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HHS Officials Not Looking To Lower Drug Prices But Reform System

Edward Neeman | Published: August 16, 2018

Colorful drug pile

It has been several months since President Donald Trump released his blueprint to tackle growing drug prices in the US healthcare system, and the administration finally appears to be making moves on its promise. Prescription costs have long been a concern for politicians and citizens alike and, while no one can be certain that lower drug prices are on their way, experts are eyeing White House plans with some curiosity.

New rules and guidelines have begun circulating within the Food and Drug Administration (FDA) and the Centers for Medicare & Medicaid Services (CMS). Stakeholders within the administration have presented a culture focused on actual reform over meaningless rhetoric. Outside analysts have more mixed views on the efficacy and potential of the new policies, with even the more optimistic supporters of the President’s plans noting that while there is a lot of chatter in the White House, little meaningful change to lower drug prices has yet occurred.

What Is the Administration Doing To Lower Drug Prices?

The President’s so-called “blueprint” to attack soaring drug prices is built on a multi-pronged strategy, with a specific focus on increasing competition amongst the pharmaceuticals makers. As a result, you may find yourself prescribed more generic medications as well as other viable alternatives to name brand drugs and other expensive medications on the market. This includes finding cheaper alternatives to costly biologic drugs.

There are also rumblings that the FDA may be using the Federal Trade Commission to pressure drug manufacturers about unfair and uncompetitive practices in the industry. Rumored plans also include steps to reform a perplexing system of hidden rebates given to drug manufacturers and reforming the drug purchasing formula for the Medicare Advantage plans run by commercial insurers. The administration is also allowing some states to experiment with value-based drug purchasing within their Medicaid programs.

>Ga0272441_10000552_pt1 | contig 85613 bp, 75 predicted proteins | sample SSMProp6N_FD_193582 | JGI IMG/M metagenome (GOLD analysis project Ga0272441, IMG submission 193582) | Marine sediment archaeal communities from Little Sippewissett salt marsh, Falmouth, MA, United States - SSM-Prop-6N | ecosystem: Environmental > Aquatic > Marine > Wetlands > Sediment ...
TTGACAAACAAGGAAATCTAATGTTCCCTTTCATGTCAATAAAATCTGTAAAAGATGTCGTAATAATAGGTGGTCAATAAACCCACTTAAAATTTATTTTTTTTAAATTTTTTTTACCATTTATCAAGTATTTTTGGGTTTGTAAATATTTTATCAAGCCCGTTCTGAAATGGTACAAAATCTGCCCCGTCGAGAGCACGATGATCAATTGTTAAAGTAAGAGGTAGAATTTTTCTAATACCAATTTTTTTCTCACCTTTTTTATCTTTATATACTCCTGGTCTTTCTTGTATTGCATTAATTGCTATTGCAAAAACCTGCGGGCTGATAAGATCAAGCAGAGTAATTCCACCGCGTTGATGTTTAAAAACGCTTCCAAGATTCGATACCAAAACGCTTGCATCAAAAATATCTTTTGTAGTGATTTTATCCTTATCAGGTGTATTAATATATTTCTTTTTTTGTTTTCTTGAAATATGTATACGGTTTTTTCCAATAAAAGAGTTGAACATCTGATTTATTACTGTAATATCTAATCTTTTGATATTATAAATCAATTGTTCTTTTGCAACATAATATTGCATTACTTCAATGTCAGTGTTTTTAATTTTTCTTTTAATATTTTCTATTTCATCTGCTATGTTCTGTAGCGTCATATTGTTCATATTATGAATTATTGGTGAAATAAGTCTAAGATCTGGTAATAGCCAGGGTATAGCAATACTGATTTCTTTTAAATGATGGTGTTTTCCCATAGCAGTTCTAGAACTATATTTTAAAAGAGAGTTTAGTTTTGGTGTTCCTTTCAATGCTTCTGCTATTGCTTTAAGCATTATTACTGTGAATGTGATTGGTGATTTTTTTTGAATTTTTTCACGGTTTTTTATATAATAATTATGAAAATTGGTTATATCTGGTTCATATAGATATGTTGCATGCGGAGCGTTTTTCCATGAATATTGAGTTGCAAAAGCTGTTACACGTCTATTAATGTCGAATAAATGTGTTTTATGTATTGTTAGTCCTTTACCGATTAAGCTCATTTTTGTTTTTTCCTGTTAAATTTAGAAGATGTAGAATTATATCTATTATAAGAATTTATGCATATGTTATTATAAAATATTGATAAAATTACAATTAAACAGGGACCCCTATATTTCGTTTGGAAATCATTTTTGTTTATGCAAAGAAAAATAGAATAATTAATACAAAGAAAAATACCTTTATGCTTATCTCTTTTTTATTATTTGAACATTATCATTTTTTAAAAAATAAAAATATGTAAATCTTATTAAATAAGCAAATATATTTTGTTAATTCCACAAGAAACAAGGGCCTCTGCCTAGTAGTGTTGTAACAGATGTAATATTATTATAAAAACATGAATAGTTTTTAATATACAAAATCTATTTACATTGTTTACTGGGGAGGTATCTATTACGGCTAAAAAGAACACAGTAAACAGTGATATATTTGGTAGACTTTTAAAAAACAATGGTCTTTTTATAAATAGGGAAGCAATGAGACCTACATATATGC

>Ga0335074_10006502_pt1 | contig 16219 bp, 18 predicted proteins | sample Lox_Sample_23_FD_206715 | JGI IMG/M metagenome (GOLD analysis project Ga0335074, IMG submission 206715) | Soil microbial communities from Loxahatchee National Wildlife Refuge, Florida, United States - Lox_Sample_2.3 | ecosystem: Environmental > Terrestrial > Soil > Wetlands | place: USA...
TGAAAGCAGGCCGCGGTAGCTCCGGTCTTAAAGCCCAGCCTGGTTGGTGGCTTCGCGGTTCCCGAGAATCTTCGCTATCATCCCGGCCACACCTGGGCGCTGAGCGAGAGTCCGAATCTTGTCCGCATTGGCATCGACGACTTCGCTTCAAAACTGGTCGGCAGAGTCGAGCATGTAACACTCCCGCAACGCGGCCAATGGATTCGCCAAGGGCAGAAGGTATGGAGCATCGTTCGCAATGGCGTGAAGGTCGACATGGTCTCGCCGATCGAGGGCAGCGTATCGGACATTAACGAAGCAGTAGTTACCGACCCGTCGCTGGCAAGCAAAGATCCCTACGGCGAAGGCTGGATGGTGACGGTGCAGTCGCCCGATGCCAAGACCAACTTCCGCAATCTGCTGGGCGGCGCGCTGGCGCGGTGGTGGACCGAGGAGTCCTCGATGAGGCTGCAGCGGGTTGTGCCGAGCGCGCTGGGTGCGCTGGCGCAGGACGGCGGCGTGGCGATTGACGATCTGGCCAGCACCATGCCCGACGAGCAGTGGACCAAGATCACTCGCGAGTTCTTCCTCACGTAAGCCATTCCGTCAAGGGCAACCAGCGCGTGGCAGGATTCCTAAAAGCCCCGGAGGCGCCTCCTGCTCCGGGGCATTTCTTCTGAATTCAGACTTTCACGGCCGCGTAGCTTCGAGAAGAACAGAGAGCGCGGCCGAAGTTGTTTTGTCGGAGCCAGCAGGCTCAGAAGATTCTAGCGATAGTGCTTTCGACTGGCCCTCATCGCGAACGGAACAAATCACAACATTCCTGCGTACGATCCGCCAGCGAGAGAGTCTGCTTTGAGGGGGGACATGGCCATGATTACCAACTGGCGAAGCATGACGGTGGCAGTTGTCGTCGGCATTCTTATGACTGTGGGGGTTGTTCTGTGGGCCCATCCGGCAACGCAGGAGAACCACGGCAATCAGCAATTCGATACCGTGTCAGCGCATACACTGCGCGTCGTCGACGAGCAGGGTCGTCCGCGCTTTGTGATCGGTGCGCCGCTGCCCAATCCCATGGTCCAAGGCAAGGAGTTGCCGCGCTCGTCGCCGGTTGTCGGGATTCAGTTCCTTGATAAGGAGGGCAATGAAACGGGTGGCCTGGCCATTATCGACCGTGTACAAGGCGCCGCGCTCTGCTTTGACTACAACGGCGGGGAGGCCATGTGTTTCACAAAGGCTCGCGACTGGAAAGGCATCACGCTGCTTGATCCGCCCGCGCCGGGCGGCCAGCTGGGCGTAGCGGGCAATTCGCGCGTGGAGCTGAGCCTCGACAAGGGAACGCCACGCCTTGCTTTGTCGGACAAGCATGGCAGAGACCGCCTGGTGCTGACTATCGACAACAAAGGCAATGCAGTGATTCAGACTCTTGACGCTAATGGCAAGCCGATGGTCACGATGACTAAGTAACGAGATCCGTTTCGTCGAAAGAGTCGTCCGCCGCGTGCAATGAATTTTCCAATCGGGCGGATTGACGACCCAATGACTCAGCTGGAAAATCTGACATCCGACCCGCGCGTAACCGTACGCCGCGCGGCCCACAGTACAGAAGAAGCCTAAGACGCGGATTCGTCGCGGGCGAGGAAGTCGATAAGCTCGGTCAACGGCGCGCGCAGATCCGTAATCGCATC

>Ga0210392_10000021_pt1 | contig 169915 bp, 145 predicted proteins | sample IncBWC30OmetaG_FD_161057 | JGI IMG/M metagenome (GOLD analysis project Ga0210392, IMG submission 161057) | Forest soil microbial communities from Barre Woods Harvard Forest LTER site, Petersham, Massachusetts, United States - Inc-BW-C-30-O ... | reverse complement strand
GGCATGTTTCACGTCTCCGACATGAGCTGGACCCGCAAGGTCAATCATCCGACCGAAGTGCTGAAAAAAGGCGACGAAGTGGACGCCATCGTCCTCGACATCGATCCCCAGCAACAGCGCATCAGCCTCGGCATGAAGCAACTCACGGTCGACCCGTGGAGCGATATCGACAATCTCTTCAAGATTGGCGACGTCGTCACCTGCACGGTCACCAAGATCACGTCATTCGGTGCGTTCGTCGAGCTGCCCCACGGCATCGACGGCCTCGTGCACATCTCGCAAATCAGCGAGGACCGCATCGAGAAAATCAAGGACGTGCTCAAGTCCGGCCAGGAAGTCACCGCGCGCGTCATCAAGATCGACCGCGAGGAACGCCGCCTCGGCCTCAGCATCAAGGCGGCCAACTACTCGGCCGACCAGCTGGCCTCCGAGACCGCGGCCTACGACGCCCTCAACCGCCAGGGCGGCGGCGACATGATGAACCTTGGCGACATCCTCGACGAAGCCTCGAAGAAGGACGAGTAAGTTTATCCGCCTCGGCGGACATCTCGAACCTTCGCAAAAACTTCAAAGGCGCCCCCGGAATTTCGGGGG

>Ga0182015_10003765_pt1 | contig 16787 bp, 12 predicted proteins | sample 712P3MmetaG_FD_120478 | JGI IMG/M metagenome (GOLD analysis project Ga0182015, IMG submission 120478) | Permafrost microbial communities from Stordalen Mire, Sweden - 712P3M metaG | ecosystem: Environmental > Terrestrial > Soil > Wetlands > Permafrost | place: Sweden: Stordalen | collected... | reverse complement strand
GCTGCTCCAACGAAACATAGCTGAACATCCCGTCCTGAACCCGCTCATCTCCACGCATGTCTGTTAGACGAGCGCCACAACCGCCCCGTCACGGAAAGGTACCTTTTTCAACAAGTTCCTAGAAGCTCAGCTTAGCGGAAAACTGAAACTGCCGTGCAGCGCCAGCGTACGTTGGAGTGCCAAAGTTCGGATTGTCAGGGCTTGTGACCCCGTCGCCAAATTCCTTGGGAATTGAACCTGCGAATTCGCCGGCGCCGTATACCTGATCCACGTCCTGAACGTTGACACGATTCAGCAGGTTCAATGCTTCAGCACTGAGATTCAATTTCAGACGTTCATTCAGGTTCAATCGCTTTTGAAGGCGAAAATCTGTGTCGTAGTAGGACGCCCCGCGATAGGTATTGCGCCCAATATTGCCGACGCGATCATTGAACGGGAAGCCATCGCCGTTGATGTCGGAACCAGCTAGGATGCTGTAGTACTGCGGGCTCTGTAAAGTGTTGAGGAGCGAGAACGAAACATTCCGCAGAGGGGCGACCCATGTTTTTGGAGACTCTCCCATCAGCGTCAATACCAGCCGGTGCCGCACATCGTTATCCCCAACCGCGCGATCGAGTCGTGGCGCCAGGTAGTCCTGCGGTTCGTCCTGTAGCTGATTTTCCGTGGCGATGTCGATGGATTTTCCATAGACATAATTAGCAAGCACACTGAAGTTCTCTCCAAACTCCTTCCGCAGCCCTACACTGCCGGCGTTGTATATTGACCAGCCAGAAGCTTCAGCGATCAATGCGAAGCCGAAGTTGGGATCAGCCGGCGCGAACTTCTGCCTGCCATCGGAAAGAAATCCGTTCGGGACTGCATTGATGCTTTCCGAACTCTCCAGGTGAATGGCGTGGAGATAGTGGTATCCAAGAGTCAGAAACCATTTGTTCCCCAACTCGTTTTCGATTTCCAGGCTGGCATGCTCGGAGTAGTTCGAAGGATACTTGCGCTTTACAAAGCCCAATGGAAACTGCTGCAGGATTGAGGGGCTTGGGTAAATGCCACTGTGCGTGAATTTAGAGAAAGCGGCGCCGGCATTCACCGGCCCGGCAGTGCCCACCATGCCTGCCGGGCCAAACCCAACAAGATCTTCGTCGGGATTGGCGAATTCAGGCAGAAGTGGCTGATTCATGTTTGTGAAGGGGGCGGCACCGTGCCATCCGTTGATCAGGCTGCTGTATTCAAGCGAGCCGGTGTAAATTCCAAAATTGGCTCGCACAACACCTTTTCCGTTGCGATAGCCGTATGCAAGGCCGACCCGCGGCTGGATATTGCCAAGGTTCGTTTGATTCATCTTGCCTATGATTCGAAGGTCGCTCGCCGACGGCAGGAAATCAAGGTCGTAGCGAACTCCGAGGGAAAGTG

Finally, the President hopes to leverage foreign trade deals to pressure other countries to pay more for the US-made drugs they now get at a steep discount. In effect, the high pharmacy prices Americans pay subsidize costs for the rest of the world.

Will These Policies Have A Meaningful Effect On Drug Prices?

The real question in all this is will you see cheaper prices on your next visit to the pharmacy? The answer seems to be maybe, but some experts believe these changes will only have a minimal effect on drug prices at the margins. The rebate plans, for instance, may make the cost of drugs cheaper for some patients at the time of purchase, but they don’t lower a drug’s actual price. If the rebate goes away, so do any cost savings.

The value-based reforms in state Medicaid programs are another area where it’s hard to determine what the outcome will be. CMS has approved waivers for Oklahoma and Louisiana to introduce value-based frameworks into Medicaid drug purchasing, but a similar plan in Massachusetts has been denied, for little obvious reason. That plan would have allowed the state, already operating one of the most successful and efficient Medicaid programs, to move its prescription coverage towards drugs that are shown to be both cost-effective and improve health.

With a seemingly arbitrary waiver process, it is hard to see how these reforms can have a meaningful effect for all Americans.

What Do Everyday Americans Think?

You’ve heard from the experts, but what effect do you think these changes will have on drug prices? If recent polls are to be believed, the American people have little faith that these changes will influence the cost of prescription drugs. Barely a quarter of Americans have even heard of President Trump’s drug pricing blueprint. For those who have heard of the plan, less than half (42%) believes these changes will actually lead to lower drug prices.

That being said, the drug policy changes are popular with a majority of Americans, including both Democrats and Republicans, though few believe they will lead to significant financial results. For instance, 66% of all polled liked the idea of the FDA allowing more generic drugs to enter the market. The consensus seems to be that the Administration’s reform plans are all welcome but probably won’t have a huge effect on the prices you pay at the drugstore, at least not right away.